The Secret Art of Magic
Strategy For Magicians
Sun Tzu & Street Performing
by Eric Evans
"If you know the enemy and know yourself, you need not fear the result of a hundred battles. If you know yourself but not the enemy, for every victory gained you will also suffer a defeat. If you know neither the enemy nor yourself, you will succumb in every battle."-Sun Tzu [L.G.]
Magic and War
I've been fortunate to have had, not only one, but two great teachers in my life. One taught me close-up magic, and years later, the other taught me street magic.
I met Ernest Earick in 1980 through the local magic club in Albuquerque, NM. For approximately 5 years we met just about every week for a few hours at a neighborhood coffeehouse, studying close-up magic. One couldn't hope to find a finer example of creativity and excellence. Then in 1991 (after I had been performing magic in bars, restaurants, and the street for a number of years) I met Jim Cellini. From Jim I learned the finer points of street magic.
Over the years, I've come to admire Jim's fierce determination and grit. Jim likens street performance to a boxing match. He has always been an ardent fan of prizefighters—revering their individual determination to meet one another and square off "toe-to-toe." That same spirit of determination is something that Jim has created in his own work—when he's performing, there is a fire burning in his eye that demands that the audience acquiesce and surrender their logic. He gently and entertainingly pummels his audiences into senseless wonder.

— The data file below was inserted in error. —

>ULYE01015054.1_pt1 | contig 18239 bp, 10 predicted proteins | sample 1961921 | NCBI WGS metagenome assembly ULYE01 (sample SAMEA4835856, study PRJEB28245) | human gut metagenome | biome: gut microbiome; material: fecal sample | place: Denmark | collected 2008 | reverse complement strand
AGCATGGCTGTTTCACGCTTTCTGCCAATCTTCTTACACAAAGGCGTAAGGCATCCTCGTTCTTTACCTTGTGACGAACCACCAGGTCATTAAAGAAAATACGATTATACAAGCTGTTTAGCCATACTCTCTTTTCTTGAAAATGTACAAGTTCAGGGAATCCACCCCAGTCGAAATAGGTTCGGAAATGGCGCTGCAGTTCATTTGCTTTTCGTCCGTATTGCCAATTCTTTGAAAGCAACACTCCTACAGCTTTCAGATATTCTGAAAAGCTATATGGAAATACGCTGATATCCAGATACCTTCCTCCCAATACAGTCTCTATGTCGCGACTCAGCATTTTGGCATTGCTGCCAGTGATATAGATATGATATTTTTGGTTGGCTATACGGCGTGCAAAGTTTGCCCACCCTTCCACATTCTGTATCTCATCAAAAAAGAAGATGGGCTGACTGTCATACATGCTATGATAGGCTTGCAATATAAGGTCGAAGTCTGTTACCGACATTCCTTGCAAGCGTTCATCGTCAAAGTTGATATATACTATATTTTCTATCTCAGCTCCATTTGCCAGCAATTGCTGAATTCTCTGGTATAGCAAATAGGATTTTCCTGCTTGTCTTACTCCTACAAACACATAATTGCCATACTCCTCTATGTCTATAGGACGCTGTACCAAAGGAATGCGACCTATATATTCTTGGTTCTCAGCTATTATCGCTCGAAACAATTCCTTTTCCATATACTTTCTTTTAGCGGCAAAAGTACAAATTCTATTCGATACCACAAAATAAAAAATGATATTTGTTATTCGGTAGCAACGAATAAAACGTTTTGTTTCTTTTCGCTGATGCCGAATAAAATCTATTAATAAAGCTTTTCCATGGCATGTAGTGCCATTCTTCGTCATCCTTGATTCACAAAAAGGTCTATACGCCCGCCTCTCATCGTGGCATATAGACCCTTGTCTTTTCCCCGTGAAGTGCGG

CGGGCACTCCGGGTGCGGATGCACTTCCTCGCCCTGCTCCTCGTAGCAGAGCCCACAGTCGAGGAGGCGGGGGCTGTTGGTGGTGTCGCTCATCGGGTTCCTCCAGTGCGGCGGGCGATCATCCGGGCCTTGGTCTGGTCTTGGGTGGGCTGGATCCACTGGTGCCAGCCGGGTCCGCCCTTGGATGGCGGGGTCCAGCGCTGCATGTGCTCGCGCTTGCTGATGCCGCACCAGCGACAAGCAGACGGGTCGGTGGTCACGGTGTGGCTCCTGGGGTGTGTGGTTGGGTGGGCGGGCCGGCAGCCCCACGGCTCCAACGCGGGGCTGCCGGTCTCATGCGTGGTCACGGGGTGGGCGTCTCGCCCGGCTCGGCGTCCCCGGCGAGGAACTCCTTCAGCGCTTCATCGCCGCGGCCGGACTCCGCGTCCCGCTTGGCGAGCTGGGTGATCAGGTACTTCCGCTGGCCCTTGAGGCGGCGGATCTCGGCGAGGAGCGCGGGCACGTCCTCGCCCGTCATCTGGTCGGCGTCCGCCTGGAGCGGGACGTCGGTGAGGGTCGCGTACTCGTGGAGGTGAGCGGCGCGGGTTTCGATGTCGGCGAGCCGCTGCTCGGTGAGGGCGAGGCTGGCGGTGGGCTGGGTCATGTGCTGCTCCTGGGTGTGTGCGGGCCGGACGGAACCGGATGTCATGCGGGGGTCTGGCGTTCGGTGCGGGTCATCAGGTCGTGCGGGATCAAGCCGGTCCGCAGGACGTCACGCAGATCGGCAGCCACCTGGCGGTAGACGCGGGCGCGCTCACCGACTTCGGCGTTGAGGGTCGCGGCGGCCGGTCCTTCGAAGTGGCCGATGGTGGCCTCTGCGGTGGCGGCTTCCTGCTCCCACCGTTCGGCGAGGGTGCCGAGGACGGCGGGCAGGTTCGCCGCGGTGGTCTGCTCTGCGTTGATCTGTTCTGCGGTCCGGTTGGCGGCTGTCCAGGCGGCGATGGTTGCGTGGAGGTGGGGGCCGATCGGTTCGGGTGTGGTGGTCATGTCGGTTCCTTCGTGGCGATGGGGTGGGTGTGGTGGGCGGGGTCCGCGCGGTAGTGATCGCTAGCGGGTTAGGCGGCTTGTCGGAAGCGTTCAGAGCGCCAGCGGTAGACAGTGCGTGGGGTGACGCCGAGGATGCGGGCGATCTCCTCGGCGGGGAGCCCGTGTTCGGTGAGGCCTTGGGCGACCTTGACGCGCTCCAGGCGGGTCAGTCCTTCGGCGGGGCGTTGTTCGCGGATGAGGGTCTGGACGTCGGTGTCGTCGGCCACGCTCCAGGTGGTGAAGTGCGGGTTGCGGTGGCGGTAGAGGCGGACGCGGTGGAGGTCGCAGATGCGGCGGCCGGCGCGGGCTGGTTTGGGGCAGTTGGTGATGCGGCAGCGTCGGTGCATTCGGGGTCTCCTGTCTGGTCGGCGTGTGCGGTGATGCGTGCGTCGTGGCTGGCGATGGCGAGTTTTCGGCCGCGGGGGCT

On the other hand, I am not much of a fighter. I prefer to think of street performance, or for that matter any performance of magic, as a tactical war. A war only won by identifying and executing sound principles. As the magician, I become the general, and to some degree, the sovereign; the tricks are my weapons; and the audience is, at different times, the land to be conquered, my opponent, and my allies. Thus, tactics and strategies are my primary concern for a successful campaign.
Our primary source of strategy will be Sun Tzu's The Art of War, written about 400 BCE, which documents the strategies of a successful campaign. Those same strategies have become the basis for all modern warfare, and are universally recognized as some of the finest ever to be written on the matter. In this competitive world, even corporations use his concepts to form the basis of their business operations.
(Note on the text: I've quoted four translations of Sun Tzu's work: Dr. Lionel Giles' [L.G.] published in 1910; Samuel B. Griffith's [S.G.] originally published in 1963; Roger Ames' [R.A.] published in 1993; and the Denma Translation Group published [D.G.] in 2002. Sun Tzu's remarks will be presented exclusively in bold italic. Whichever translator's edition I use in the text, their initials will follow Sun Tzu's name to indicate the source.)
This may seem an unlikely premise for a book about street magic and the performance thereof. However, even a cursory view of The Art of War reveals remarkable parallels between magic and warfare.
In the first chapter of The Art of War, Sun Tzu [L.G.] states: "All warfare is based on deception." Since all theatrical magic is based on deception, this is a major intersection right off the bat. But there is much more common ground, including the fact that the areas where magic and warring conflicts take place are both referred to as "theaters."
Talking about "Weaknesses and Strengths," Sun Tzu [S.G.] writes: "The enemy must not know where I intend to give battle. For if he does not know where I intend to give battle he must prepare in a great many places." Or, magically we would say, "Never tell them what you're going to do, nor perform the same trick twice." Only with surprise on our side can we accomplish the wonders of mystery that are our stock in trade.